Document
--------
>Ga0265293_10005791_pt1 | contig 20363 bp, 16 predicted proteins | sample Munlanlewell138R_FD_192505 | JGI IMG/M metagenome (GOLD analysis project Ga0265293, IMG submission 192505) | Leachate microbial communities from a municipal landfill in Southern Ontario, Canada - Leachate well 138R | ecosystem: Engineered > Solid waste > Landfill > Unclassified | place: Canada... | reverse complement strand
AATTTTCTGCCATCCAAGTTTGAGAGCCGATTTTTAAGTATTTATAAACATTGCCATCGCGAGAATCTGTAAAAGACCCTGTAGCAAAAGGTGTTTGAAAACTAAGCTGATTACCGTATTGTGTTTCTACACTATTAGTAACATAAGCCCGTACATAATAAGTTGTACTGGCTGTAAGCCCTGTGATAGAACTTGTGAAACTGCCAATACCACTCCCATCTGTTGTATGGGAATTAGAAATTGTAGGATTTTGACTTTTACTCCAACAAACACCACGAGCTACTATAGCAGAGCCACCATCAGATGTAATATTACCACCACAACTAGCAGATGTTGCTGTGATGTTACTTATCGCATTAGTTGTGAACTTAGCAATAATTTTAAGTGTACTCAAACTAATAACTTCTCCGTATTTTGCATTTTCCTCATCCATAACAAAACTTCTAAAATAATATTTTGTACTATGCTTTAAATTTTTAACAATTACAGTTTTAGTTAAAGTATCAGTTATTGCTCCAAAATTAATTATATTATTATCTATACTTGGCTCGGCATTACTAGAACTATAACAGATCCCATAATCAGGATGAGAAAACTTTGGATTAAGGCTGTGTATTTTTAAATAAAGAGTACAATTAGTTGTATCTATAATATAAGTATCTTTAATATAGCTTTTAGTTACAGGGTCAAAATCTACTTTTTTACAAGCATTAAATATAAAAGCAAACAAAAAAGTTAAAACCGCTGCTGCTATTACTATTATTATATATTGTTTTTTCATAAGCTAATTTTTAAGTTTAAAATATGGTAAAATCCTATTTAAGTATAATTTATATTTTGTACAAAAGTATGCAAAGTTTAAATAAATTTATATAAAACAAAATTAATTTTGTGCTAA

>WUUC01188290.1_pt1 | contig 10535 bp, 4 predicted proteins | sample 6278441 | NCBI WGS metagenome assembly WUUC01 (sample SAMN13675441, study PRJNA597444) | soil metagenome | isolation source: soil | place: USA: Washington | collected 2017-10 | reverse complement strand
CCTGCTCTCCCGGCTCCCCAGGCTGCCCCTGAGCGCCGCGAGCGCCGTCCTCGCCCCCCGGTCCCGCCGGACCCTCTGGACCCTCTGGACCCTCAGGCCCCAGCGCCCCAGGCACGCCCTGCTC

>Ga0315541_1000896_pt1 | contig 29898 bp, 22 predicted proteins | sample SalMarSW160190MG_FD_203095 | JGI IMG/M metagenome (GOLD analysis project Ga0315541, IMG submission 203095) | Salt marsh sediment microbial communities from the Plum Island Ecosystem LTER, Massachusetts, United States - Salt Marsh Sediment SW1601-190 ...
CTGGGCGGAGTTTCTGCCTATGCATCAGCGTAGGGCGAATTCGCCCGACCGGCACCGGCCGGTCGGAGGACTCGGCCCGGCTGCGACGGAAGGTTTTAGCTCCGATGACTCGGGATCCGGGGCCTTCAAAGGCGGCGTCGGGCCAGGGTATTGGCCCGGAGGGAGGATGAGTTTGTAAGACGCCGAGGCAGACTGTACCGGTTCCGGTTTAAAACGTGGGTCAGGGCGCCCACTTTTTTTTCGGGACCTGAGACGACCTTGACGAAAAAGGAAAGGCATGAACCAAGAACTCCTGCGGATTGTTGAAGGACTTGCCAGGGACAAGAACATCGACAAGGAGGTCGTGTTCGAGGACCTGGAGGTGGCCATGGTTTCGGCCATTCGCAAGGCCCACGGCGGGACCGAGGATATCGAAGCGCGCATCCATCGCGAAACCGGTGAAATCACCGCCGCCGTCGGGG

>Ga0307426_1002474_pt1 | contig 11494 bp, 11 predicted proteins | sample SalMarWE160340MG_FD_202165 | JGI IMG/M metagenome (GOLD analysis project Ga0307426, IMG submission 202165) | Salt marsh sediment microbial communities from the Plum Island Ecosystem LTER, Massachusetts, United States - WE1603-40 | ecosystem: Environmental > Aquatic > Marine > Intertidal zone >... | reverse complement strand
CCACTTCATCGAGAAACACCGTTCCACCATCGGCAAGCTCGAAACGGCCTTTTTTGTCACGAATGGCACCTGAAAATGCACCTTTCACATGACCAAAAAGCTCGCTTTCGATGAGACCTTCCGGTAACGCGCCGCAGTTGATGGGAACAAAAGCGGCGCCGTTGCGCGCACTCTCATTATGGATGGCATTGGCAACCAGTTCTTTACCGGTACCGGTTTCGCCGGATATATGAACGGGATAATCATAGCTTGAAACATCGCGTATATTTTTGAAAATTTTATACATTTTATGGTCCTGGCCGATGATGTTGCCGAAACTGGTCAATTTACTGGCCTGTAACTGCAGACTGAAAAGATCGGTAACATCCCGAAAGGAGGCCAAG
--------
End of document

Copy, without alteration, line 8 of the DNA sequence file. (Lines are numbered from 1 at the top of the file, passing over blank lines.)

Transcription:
CCACTTCATCGAGAAACACCGTTCCACCATCGGCAAGCTCGAAACGGCCTTTTTTGTCACGAATGGCACCTGAAAATGCACCTTTCACATGACCAAAAAGCTCGCTTTCGATGAGACCTTCCGGTAACGCGCCGCAGTTGATGGGAACAAAAGCGGCGCCGTTGCGCGCACTCTCATTATGGATGGCATTGGCAACCAGTTCTTTACCGGTACCGGTTTCGCCGGATATATGAACGGGATAATCATAGCTTGAAACATCGCGTATATTTTTGAAAATTTTATACATTTTATGGTCCTGGCCGATGATGTTGCCGAAACTGGTCAATTTACTGGCCTGTAACTGCAGACTGAAAAGATCGGTAACATCCCGAAAGGAGGCCAAG